November 20, 2018 10:27 AM
The season of purchases and presents is also primetime for schemes designed to cheat you out of money.
These types of offers that promise something that seems too good to be true are not new. But, officials say social media is giving them a new way to reach people. And, the age group falling for them the most might surprise you.
"Our data shows, more often than not, it's 18 to 35-year-olds," said Susan Adams Loyd, President and CEO of The Better Business Bureau of Minnesota and North Dakota. "Certainly, during the holiday season when people are spending a lot of money those tricksters are out there looking for people."
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Adams Loyd said the organization is hearing about a rise in instances of a scheme called the "secret sister gift exchange." It's mostly being shared on Facebook. The post asks people to mail a few inexpensive gifts or bottles of wine to a list of people with the promise participants will receive dozens of gifts in return when others do the same.
"The way the message is positioned people actually think they are being generous and it's sort of fun and it seems very innocent," Adams Loyd said. "But baked into these messages is the call for people to share very personal information."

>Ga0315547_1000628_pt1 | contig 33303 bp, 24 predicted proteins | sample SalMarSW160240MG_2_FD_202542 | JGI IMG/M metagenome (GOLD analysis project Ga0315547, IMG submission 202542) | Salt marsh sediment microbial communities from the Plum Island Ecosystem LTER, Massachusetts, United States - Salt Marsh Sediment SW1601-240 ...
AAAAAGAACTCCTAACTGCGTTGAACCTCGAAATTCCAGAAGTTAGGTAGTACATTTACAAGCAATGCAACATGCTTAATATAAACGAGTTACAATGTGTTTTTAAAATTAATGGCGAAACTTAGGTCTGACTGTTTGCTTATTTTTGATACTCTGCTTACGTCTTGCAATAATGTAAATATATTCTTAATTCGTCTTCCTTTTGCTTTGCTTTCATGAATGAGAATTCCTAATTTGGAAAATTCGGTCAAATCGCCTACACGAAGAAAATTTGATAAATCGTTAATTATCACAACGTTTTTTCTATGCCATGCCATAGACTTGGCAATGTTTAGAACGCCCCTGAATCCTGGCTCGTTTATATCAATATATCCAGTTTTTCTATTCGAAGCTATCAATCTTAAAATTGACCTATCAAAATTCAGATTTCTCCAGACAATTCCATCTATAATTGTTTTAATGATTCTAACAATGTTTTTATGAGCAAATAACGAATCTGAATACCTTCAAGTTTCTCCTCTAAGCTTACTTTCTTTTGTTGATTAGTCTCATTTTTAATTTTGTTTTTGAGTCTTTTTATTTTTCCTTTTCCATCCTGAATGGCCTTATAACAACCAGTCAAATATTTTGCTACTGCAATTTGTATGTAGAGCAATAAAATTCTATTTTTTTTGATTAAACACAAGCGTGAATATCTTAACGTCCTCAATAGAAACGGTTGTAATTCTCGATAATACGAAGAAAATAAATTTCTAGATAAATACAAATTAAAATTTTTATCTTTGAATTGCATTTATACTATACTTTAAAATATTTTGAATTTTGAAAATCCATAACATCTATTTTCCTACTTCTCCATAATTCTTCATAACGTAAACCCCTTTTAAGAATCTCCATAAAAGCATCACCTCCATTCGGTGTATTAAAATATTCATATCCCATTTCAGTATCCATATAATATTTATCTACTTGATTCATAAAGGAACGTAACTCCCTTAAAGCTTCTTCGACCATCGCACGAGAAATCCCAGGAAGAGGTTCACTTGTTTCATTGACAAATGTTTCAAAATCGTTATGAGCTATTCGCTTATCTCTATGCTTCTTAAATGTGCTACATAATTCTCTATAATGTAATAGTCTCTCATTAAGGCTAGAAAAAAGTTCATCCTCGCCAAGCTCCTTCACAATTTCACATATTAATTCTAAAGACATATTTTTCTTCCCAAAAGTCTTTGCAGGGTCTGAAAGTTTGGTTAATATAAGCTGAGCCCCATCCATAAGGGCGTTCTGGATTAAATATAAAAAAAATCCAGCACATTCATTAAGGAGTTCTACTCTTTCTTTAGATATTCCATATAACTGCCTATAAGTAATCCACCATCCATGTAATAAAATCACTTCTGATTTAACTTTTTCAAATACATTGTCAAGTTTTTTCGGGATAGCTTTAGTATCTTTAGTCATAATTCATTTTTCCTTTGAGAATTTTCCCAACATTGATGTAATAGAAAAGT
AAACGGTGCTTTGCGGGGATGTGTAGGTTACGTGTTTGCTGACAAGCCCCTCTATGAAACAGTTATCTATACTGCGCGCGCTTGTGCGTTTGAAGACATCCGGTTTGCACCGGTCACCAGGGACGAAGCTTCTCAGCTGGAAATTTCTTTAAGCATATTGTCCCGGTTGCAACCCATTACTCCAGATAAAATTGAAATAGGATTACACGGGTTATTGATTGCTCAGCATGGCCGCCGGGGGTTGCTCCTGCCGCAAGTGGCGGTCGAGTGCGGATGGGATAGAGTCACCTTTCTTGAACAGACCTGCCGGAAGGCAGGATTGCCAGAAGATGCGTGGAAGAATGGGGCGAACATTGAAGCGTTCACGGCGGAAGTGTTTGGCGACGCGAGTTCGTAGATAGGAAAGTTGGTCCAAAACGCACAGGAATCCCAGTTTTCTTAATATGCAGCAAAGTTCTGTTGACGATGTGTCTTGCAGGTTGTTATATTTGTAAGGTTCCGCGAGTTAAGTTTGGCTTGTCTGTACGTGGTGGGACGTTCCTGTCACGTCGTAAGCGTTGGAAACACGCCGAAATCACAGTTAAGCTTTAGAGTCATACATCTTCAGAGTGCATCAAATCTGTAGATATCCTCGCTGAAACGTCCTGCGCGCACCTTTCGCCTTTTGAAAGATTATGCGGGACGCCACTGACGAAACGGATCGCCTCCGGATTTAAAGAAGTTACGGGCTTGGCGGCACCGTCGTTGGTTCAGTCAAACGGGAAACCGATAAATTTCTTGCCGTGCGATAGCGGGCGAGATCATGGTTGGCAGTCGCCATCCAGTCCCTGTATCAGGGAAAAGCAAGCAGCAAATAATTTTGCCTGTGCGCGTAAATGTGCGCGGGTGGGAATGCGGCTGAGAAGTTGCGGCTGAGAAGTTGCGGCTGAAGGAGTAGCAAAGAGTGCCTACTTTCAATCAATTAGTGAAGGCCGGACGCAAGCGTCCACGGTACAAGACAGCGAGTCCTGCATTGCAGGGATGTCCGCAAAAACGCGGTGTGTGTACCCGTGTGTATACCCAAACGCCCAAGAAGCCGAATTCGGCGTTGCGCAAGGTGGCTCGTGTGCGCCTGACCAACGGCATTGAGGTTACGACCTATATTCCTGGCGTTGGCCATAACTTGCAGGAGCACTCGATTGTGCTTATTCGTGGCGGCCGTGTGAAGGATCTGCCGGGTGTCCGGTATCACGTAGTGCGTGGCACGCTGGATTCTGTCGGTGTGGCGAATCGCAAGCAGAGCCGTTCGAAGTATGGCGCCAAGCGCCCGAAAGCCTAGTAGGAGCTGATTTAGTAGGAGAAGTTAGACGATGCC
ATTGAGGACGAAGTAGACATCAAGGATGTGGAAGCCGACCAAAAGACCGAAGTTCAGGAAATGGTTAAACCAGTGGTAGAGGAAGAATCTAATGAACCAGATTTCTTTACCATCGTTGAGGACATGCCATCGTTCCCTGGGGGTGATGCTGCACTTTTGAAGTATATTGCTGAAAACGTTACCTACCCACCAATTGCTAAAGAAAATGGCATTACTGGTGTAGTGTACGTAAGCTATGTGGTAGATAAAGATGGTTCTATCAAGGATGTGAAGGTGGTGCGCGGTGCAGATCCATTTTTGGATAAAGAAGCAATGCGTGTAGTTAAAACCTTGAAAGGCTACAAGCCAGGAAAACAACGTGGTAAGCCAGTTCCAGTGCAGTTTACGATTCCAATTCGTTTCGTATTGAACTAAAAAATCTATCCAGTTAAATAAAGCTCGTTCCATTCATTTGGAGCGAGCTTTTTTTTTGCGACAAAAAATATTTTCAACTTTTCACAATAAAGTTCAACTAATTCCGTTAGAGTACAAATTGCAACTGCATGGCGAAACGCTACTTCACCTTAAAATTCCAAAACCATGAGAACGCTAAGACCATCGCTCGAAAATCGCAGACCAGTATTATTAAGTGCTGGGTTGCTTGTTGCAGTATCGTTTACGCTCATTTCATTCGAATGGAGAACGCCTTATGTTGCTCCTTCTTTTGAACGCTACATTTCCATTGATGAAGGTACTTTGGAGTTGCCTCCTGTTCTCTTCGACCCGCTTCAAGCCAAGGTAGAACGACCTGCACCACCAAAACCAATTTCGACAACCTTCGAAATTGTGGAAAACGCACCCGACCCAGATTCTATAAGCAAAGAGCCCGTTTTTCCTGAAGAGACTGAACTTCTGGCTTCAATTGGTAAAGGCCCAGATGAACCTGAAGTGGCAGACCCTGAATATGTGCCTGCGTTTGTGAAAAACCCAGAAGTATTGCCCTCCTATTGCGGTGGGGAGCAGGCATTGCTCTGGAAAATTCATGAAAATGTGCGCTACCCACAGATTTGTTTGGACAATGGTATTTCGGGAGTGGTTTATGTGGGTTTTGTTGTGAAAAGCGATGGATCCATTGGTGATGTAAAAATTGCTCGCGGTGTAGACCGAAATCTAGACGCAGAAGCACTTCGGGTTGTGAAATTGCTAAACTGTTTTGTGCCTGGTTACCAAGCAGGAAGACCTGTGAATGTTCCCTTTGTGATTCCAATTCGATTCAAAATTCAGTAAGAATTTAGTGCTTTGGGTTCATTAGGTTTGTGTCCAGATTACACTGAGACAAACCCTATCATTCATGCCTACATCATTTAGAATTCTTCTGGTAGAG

Not only will the secret sister exchange leave you disappointed and expose your personal information, but it's also illegal. It's considered illegal gambling because it mimics a chain letter and participants could face penalties for mail fraud.
According to the Better Business Bureau, younger people are more susceptible to fall victim for a scam. However, their losses also tend to be much less. Below is a comparison of people between the ages of 18 and 34 to people 65-years-old and older. The BBB found in its 2017 Annual Risk Report that "susceptibility decreases with age, but losses are higher in older age groups."
Adams Loyd said Facebook and other social media platforms are fueling a resurgence of similar schemes. Users may tend to view posts shared by friends on Facebook as more credible.
The BBB also reminds holiday shoppers public WiFi is more vulnerable and suggests avoiding using banking and other apps with sensitive information. Also, many schemes look like promotional emails. Don't click on links from unfamiliar sources.
If you'd like to report something to the BBB of Minnesota and North Dakota you can reach the group at 651-699-1111.
For tips on how to avoid these situations, click here.
Updated: November 20, 2018 10:27 AM
Created: November 19, 2018 06:35 PM
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